Chapter

Doctrines and Divisions

Alan Harding

in The Countess of Huntingdon's Connexion

Published in print October 2003 | ISBN: 9780198263692
Published online April 2004 | e-ISBN: 9780191601149 | DOI: http://dx.doi.org/10.1093/0198263694.003.0006

Series: Oxford Theological Monographs

 Doctrines and Divisions

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The chapter analyses the differences between Wesley’s Arminianism, and the moderate and hyper-Calvinism held by other sections of the Revival. All groups believed in the Fall of man and in man’s utter dependence on grace; differences arose over such issues as how grace operated, whether man enjoyed any degree of free will, how (if so) that free will related to the sovereignty of God, and where the dividing line lay between God’s justice and his mercy. In the years immediately prior to 1770, despite some personal tension between Lady Huntingdon and John Wesley, relations were generally cordial between the Calvinist and Arminian wings of the Revival; this harmony was broken by Wesley’s Conference Minutes of 1770, which appeared to allow for salvation by works. Lady Huntingdon led the initial Calvinist reaction, expelling non-Calvinist staff from her college, and presiding over a pamphlet war with the Wesleyans, although, as the 1770s progressed, the controversy developed a momentum of its own, and the Connexion did not remain in the vanguard of Calvinist attacks. Occasional rivalry occurred between individual Wesleyan and Connexion congregations (as it did between the Connexion and some other Calvinist groups, such as Whitefield’s Tabernacle Connexion), but by the end of the century the doctrinal controversy had largely played itself out.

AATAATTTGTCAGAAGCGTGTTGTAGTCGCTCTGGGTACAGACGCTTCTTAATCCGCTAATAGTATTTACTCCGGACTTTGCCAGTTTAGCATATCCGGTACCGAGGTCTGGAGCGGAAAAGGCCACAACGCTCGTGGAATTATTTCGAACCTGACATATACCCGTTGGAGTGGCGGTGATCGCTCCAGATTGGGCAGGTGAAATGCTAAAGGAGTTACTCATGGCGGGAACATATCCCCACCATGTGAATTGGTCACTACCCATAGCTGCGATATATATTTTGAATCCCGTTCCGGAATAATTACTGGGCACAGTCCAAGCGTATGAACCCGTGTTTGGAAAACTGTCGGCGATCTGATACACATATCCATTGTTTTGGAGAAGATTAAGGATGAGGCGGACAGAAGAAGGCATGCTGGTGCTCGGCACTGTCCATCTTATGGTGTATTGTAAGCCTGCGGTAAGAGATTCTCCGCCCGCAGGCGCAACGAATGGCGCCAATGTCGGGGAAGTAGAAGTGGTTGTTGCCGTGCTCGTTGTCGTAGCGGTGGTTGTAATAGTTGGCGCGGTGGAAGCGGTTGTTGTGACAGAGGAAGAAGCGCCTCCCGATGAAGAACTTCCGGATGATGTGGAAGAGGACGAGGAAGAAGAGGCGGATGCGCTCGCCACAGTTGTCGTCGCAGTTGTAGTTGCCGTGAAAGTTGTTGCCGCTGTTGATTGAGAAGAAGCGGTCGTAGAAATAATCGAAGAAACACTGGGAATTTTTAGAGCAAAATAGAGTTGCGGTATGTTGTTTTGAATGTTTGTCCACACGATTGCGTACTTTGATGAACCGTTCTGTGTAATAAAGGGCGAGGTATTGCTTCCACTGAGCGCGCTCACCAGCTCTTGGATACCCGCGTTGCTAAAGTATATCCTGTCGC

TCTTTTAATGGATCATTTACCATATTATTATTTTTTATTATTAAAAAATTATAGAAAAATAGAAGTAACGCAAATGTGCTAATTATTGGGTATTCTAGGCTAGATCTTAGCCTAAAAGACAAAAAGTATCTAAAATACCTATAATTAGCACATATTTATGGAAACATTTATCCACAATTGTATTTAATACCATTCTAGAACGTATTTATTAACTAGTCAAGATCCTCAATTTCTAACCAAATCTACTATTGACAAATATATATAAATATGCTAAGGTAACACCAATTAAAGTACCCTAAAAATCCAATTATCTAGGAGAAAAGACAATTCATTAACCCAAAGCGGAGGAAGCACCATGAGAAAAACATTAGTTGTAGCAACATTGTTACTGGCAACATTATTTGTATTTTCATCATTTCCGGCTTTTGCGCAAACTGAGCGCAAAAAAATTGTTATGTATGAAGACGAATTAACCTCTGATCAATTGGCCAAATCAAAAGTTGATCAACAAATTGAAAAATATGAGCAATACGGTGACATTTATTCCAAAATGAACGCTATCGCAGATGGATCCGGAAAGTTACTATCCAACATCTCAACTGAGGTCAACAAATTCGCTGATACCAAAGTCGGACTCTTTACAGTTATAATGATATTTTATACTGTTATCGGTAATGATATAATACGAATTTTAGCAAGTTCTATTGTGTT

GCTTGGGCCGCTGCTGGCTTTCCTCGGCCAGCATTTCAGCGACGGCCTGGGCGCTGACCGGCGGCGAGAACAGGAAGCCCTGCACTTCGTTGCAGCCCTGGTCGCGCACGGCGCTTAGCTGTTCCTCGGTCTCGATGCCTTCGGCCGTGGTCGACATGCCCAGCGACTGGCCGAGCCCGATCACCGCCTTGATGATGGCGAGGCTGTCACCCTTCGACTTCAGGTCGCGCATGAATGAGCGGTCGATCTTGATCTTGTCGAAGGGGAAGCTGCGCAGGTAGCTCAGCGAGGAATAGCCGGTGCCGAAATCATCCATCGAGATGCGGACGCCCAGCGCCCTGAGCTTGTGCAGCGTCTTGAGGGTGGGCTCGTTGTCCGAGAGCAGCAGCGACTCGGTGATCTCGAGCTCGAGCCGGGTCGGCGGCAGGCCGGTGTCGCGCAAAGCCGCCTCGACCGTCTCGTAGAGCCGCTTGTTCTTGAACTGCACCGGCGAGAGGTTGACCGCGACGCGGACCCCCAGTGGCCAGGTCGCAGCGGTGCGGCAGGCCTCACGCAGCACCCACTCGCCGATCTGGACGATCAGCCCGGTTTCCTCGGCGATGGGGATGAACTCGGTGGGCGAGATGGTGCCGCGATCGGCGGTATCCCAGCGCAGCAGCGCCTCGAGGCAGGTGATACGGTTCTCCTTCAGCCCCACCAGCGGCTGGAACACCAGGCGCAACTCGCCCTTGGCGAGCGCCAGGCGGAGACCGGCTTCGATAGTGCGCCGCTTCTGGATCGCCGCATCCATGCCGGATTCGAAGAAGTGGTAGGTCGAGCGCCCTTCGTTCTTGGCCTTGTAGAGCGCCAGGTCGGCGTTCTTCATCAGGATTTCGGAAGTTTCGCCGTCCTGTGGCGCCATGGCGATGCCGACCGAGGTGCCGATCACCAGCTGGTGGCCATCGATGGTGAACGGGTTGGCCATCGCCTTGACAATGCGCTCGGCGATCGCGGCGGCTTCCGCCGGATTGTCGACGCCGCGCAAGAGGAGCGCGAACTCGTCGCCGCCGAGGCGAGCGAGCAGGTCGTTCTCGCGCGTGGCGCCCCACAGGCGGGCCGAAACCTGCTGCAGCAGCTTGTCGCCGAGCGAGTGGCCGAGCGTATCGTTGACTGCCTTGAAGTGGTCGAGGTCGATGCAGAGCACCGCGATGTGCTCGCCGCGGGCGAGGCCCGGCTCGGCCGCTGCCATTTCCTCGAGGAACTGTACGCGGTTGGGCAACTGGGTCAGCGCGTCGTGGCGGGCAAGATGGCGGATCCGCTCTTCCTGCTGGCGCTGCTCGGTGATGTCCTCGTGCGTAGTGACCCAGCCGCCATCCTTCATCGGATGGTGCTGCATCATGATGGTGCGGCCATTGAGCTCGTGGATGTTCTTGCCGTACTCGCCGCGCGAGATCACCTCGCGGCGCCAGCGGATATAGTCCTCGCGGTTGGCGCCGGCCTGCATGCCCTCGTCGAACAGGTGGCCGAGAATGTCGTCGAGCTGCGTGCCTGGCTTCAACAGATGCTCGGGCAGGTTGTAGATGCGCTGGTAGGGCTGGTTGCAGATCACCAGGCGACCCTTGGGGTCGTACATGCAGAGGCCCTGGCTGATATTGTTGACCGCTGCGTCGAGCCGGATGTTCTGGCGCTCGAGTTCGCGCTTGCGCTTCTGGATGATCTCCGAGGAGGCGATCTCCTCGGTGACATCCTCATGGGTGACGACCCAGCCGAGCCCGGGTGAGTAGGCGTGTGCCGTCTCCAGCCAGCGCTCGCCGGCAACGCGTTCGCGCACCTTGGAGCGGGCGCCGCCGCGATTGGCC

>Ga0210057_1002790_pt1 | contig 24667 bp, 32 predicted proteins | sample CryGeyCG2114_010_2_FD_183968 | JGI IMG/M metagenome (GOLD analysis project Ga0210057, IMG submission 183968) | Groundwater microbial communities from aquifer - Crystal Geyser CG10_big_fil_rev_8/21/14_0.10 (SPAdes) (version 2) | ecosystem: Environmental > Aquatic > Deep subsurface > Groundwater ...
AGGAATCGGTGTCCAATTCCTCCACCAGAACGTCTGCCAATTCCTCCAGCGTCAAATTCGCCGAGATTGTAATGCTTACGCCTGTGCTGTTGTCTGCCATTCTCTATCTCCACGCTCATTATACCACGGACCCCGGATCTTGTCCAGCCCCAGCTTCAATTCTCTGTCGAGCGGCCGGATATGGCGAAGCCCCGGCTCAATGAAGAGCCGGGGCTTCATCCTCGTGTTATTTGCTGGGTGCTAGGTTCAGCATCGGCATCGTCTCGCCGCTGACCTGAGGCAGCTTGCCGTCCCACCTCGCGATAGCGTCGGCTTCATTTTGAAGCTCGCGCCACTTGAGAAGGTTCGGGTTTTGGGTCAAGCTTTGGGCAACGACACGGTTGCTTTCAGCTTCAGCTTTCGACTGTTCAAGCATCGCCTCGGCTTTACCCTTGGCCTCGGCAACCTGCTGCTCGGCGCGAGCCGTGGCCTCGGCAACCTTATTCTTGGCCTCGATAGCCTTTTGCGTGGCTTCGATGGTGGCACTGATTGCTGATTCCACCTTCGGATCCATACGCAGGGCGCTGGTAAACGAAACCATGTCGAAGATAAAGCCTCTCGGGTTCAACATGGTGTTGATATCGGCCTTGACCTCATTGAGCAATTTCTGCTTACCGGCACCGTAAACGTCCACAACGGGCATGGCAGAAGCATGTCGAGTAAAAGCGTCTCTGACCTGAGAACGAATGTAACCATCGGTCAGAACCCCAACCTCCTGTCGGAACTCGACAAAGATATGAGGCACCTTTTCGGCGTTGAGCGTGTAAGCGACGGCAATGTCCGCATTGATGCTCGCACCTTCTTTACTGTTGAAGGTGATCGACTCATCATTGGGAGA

Keywords: Antinomianism; Arminianism; Calvinism; Christian Perfection; final perseverance; imputed righteousness; justification; predestination; prevenient grace; Tabernacle Connexion

Chapter.  25025 words. 

Subjects: History of Christianity

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